Medical insurance is an extremely problematic issue to the low-income Americans. Benefits of the insurance are obvious: it covers the expenses of regular examinations as well as numerous health care services which are inevitable in case the illness has been revealed. Bills for these services may jump sky high for uninsured individuals which is a right way into debts.
According to the US Census Bureau, about 10 percent of Americans do not have health insurance which more than 30 million people. With these figures, proponents of the universal health care insist that medical services shall be prepaid by the government to be sure that no citizen is left behind. Such demands have a purely socialistic nature which makes way to the controversy.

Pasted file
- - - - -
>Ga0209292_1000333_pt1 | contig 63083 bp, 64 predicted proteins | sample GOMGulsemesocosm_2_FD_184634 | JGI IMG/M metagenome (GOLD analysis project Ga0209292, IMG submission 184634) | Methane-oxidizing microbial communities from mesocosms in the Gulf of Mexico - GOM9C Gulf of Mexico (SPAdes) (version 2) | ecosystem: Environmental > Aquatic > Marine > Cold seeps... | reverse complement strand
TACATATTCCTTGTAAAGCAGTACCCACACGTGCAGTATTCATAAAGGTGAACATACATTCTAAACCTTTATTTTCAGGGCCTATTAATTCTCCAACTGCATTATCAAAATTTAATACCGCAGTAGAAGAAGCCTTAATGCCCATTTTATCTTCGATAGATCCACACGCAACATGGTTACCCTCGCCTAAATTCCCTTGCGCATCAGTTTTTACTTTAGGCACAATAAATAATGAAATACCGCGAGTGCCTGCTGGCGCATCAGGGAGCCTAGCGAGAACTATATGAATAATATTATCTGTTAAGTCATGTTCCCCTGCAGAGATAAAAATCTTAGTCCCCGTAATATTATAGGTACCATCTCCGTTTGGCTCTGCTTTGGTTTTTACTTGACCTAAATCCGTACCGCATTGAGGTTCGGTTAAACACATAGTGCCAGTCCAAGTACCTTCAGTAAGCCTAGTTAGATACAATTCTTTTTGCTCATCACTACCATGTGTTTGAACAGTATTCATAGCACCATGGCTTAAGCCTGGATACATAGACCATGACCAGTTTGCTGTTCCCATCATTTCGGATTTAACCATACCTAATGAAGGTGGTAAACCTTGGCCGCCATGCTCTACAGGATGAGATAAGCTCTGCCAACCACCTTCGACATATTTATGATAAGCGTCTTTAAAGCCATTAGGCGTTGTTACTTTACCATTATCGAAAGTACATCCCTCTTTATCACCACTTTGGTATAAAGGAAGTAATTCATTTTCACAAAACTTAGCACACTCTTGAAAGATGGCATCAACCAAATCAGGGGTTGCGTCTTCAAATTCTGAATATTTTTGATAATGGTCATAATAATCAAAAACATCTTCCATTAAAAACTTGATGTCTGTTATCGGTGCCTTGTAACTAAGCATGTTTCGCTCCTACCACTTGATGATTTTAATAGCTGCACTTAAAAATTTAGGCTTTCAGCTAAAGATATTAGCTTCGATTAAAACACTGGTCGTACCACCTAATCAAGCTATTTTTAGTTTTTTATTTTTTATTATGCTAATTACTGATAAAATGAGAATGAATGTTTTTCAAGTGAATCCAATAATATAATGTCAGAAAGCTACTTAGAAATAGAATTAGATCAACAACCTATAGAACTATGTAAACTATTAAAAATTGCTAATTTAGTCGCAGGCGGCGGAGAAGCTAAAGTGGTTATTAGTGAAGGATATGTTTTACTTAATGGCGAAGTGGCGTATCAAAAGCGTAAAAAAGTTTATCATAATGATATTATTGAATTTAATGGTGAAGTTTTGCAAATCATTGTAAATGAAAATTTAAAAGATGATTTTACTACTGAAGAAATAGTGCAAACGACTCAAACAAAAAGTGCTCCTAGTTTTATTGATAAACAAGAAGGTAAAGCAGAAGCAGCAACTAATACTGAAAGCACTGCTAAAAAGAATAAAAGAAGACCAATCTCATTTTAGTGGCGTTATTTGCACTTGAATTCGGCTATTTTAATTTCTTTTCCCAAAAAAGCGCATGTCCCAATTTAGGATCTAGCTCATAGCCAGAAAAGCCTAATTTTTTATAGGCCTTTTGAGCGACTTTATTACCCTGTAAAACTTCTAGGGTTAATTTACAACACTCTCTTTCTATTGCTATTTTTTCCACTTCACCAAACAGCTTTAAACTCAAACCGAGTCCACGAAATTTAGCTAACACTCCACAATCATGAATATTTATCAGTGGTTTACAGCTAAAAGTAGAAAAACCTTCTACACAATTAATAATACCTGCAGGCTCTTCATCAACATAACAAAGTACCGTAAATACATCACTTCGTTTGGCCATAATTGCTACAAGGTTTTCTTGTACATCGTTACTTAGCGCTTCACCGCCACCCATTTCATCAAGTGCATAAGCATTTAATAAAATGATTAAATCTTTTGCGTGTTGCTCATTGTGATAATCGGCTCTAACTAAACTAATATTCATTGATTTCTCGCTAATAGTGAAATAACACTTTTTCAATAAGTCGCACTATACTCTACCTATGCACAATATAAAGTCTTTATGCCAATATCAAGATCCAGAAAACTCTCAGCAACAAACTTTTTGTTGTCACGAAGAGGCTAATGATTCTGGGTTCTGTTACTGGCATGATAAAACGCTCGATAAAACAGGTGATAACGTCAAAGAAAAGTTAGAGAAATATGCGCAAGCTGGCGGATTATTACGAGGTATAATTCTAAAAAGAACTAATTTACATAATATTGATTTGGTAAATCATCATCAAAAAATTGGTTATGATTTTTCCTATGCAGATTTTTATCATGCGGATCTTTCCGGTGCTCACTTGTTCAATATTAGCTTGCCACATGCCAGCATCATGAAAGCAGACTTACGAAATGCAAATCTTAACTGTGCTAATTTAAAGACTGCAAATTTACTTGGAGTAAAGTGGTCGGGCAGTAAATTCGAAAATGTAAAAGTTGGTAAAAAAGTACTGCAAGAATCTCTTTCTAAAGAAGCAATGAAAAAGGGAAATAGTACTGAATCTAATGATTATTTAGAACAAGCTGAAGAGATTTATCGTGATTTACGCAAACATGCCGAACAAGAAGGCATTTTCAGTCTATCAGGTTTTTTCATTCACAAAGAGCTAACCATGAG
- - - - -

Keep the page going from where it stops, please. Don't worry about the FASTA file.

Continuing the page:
The idea of the quality health care at a reasonable cost for all people first emerged in the early twentieth century, however, the possible legislation never gained enough votes to be pushed through the Congress. However, the Obama administration finally passed the Patient Protection and Affordable Care Act in 2010. But it does not cover all uninsured people which makes the issue of universal health care still urgent.
Currently, healthcare is an industry with market-like relationships. However, if we take healthcare for granted as an internationally recognized human right it may seem unethical for clinics to set their prices according to the demand. On the other hand, the federal government cannot possibly pay for all the healthcare expenses in the country. Hospitals and clinics need to make profits to regularly update their equipment and pay salaries to the staff. Clearly, the universal health care will impose higher taxes on citizens. That is why the system in which individuals, companies, and governments partially pay for the healthcare seems to be the best option at least for the federal government. But indigent part of the population has to survive relying on no one else but themselves.